removal of a plaster statue of Buddha, but the
statue proved too heavy for the crane being
used. The cable parted and the figure was
dropped, being left overnight where it fell. It
happened to be in the rainy season, and when
next morning some monks walked past, they
noticed a glint of gold shining through the
plaster. The coating was removed, revealing a
3.5 m Buddha cast from 5.5 tons of solid gold.
All attempts to trace the origin of this
priceless statue have so far failed, but it is
assumed to date from the Sukhothai period,
when marauding invaders threatened the
country and its treasures, and it became
common practice to conceal valuable Buddha
figures beneath a coating of plaster. No one
knows how it came to Bangkok, but here it
stands available for the admiration of visitors
from all over the world.

Wat Suthat
Wat Suthat, adjacent to the Great
Swing, is one of the oldest and
most beautiful of Bangkok's
Buddhist temples. Three kings had
a hand in its construction: it was
begun soon after the coronation of
Rama I (founder of the Chakri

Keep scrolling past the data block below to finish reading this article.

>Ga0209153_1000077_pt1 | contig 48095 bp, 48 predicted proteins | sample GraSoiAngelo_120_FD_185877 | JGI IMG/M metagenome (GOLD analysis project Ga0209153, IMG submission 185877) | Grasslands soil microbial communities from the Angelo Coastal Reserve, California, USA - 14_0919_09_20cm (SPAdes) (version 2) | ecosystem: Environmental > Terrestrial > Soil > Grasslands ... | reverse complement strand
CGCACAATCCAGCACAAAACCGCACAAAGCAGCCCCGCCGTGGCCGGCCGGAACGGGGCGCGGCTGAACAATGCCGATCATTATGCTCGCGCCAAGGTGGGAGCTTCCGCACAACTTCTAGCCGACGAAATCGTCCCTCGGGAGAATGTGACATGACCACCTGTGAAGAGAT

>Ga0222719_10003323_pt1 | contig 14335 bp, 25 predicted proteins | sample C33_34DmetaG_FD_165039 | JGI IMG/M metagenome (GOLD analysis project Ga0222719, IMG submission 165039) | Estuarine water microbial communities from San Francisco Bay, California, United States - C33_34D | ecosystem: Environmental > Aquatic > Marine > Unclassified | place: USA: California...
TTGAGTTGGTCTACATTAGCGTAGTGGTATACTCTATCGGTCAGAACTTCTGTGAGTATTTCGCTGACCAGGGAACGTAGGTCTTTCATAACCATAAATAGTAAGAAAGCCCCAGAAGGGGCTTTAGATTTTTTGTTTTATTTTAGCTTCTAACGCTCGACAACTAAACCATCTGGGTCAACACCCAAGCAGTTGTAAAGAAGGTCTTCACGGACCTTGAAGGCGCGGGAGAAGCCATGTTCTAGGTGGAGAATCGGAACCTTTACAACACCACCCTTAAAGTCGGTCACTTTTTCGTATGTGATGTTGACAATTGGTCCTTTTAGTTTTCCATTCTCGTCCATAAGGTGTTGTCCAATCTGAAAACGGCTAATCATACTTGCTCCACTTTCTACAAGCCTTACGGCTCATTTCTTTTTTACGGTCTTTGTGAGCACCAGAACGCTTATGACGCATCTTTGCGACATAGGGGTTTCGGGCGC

dynasty) in 1782, continued by
Rama II, and completed ten years
later by Rama III. Apart from its
delightful architecture, the temple
boasts some exceptionally
Hours: 8:30am-9:00pm daily
interesting wall paintings. Wat
Admission: 20 baht
Location: Bamrung Muang Road, Sao Suthat is less popular than some of
the other temple complexes in the
Chingcha, Phra Nakhon
city, so you'll enjoy a more peaceful
and intimate experience here.

Giant Swing
In the center of the busy square
in front of Wat Suthat stands
one of Bangkok's most eyecatching sights, the 27 m high
teak frame of the so-called Giant
Swing. This used to be the focus
of a religious ceremony held every
year in December after the rice
harvest. Teams of three took turns
to balance on a dangerously